Researchers from the Sea Mammal Research Unit (SMRU) at the University of St Andrews will set sail today (Thursday 6 January) on the third and final ship-based research expedition to Thwaites Glacier in West Antarctica as part of the International Thwaites Glacier Collaboration (ITGC).
The 62-day scientific cruise on board the US icebreaker Nathaniel B Palmer is part of a five-year project to understand how quickly the glacier, which is the size of the UK, could melt. If Thwaites Glacier were to melt completely, sea levels would rise by 65cm.
The ship will spend seven weeks in front of Thwaites Glacier conducting a range of scientific experiments and deploying a range of instruments.
Dr Lars Boehme, Dr Guilherme Bortolotto De Oliveira and PhD student Hannah Wyles from the School of Biology’s Sea Mammal Research Unit (SMRU) will oversee a project to tag seals to gain an understanding of the ocean’s temperature.
The St Andrews scientists will work within the TARSAN (Thwaites-Amundsen Regional Survey and Network) project to measure the oceanic heat in front of the glacier and its potential to increase the glacier’s melting rate.
Seal ecologist Dr Boehme is overseeing the tagging of 23 Southern Elephant and Weddell seals with tiny sensors, which are temporarily glued to the animals’ fur and fall off during moulting. These seals live near the ice front of the glacier so are ideally positioned to provide information about these areas, which are hard for researchers to access.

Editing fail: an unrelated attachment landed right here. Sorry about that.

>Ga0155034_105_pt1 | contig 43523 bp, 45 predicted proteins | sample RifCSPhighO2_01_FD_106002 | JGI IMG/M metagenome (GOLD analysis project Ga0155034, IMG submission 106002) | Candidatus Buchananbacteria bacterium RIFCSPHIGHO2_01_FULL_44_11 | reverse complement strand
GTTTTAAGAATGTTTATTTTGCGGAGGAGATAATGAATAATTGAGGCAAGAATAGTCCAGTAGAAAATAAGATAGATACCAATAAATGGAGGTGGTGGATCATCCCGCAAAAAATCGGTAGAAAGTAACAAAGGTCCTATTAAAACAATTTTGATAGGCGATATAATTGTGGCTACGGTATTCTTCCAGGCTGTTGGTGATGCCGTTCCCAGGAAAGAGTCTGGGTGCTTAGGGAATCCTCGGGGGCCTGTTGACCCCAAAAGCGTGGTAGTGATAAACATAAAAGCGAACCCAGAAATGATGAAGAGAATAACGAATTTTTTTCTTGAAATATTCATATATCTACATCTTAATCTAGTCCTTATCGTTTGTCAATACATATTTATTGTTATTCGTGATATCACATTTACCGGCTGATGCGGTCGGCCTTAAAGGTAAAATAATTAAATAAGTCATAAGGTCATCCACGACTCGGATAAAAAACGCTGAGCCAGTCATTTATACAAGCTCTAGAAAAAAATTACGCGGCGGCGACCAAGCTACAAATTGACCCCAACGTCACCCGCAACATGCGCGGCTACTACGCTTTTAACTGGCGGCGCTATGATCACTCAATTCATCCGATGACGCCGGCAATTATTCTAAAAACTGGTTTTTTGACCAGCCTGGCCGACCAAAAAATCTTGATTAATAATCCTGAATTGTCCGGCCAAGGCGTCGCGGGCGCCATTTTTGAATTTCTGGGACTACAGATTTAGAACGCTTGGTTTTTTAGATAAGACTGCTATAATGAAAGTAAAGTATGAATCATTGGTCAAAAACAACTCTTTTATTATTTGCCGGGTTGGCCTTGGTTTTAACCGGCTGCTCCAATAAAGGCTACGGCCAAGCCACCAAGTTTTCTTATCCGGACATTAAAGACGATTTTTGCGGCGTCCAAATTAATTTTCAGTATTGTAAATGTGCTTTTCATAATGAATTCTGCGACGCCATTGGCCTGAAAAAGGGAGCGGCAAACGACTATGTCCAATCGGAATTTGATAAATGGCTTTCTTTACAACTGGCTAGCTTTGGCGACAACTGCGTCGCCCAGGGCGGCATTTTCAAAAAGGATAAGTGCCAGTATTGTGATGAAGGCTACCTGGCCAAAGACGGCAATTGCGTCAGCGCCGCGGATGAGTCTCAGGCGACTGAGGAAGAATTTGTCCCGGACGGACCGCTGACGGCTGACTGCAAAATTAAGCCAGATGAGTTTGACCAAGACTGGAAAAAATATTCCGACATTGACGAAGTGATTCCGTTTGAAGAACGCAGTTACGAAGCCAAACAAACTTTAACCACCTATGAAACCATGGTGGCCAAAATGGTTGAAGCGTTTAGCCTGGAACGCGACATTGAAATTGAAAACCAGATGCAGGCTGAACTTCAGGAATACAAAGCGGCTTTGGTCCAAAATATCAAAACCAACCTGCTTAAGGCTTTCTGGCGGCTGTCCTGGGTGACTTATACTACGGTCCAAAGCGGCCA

These tags will allow measurement of the ocean’s heat, which can highly affect the melting rate of the floating part of the glacier. They are designed and built at SMRU in St Andrews and have been used in various marine mammal tracking studies around the globe.
Some of these instruments also record the abundance of phytoplankton in the water to understand the changes in the ecosystem in relation to the melting glaciers. This is part of the ARTEMIS (Accelerating Thwaites Ecosystem Impacts for the Southern Ocean) project which looks at the most productive polynya in coastal Antarctica: its vibrant green waters are even visible from space.
The surrounding melting glaciers can create a dramatic change in these coastal polynya ecosystems and ARTEMIS will combine a range of measurements to better understand the changes this polynya experiences.
The research expedition is part of the International Thwaites Glacier Collaboration (ITGC), funded by the UK Natural Environment Research Council and the US National Science Foundation. The ITGC is the largest joint project undertaken by the UK and US in Antarctica for more than 70 years – since the conclusion of a mapping project on the Antarctic Peninsula in the late 1940s. This joint £20m research programme started this season and is one of the most detailed and extensive examinations of a massive Antarctic glacier ever undertaken.
Antarctica’s glaciers contribute to sea-level rise when more ice is lost to the ocean than is replaced by snow. To fully understand the causes of changes in ice flow requires research on the ice itself, the nearby ocean, and the Antarctic climate in the region.
Thwaites Glacier is one of the largest in Antarctica with an area similar in size to the UK, meeting the ocean with a cliff face spanning 120km. Its flow rate has increased from 3km per year to 4km per year since 2006 and dumps 126 GigaTonnes of ice into the ocean every year.
Issued by the University of St Andrews Communications Office.